I‘m feeling more bullish than bearish towards oil; I‘m not saying that because I can predict where the price of crude will go. I’m feeling bullish simply because the long-term outlook for crude appears to have asymmetric upside potential.

 

Short Term Factors Affecting Crude Oil Prices

On close examination, there are a variety of short-term factors that are moving the crude market at the moment.

 

 “Saudi Arabia wants crude oil prices to rise to around $60 a barrel this year, five sources from OPEC countries and the oil industry said. This is the level the OPEC heavyweight and its Gulf allies – the United Arab Emirates, Kuwait and Qatar – believe would encourage investment in new fields but not lead to a jump in U.S. shale output.”

Reuters, February 2017

 

Notably, investors have expectations that the present global over-supply will be curbed by the output cuts agreed upon by the Organization of the Petroleum Exporting Countries (OPEC) and other major oil producers. The agreement that was announced in November was designed to cut output by about 1.8 million barrels per day in an effort to reduce the global glut that had kept prices low for the last 2 years.

 

Among the other factors influencing crude’s prices is the expectation that the rebound in U.S shale production could put downward pressure on oil prices. Data from oil field services giant, Baker Hughes shows that the number of rigs in operation has been steadily increasing over the past months. This could derail efforts by other suppliers to cut output.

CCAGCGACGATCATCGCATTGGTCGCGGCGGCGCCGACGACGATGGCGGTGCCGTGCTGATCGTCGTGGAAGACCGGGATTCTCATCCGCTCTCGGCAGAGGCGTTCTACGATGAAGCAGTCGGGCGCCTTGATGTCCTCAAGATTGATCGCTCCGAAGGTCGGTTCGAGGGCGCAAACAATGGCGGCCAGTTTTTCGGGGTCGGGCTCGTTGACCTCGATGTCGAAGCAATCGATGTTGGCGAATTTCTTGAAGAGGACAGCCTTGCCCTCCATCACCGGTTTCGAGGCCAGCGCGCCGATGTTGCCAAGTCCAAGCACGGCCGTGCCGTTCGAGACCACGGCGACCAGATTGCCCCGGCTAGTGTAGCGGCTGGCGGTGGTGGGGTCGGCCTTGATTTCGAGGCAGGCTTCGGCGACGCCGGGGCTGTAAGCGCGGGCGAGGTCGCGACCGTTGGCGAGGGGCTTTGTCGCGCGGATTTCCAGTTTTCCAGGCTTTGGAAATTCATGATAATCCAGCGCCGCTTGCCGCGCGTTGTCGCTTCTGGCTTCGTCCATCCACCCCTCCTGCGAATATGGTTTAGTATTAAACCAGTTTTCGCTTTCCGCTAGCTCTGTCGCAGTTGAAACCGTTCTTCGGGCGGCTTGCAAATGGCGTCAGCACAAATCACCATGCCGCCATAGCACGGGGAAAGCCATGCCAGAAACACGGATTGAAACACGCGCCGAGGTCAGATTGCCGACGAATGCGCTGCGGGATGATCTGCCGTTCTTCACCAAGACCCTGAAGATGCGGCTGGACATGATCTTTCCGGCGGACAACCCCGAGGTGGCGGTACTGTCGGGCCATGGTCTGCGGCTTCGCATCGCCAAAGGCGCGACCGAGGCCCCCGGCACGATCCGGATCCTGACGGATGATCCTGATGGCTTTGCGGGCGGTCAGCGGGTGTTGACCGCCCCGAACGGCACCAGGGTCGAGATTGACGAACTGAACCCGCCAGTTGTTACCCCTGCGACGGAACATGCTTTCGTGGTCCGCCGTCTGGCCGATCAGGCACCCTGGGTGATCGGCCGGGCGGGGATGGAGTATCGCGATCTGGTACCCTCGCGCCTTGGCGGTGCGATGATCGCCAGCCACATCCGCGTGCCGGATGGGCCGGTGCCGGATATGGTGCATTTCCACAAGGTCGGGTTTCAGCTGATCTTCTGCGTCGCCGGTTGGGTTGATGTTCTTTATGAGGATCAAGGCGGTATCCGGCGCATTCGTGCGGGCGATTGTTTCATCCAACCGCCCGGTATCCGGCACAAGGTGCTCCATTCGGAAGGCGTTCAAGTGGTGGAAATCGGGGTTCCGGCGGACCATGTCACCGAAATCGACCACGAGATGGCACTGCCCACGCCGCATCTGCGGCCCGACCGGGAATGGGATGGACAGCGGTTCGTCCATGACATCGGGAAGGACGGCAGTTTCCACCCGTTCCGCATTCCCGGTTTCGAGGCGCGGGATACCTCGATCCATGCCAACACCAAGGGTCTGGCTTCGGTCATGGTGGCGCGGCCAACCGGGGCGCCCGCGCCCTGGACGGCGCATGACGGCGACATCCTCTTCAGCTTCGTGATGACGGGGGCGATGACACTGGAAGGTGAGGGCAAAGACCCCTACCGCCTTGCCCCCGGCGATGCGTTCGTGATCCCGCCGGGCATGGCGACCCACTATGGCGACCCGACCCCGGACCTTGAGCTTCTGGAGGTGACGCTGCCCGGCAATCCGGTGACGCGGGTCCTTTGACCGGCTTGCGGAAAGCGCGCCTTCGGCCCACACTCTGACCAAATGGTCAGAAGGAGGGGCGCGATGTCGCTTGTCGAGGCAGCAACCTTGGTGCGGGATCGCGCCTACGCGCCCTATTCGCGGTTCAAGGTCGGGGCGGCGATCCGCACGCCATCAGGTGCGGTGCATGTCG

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Aside from shale, there is also a danger that other non–OPEC oil suppliers like Russia, China, Canada and, Mexico could increase their supplies in the months ahead; neutralizing the production cuts announced by OPEC.

 

Read: Oil: Risky Business for Value Investors

 

Short – Term Bullishness in Oil

Whether you are long or short in oil there is money to be made as the commodity is highly volatile and heavily traded.

 

“Global demand for oil continues to pick up as recent measures to rebalance the market have come into play, but a period of sluggishness is still expected to hang over producers in the year ahead, according to the latest report by the International Energy Agency (IEA).”

 

CNBC, January 2017

 

Global demand has been upgraded for 2017, with stronger than anticipated demand expected from Europe, China and India as per latest data released by OPEC and IEA.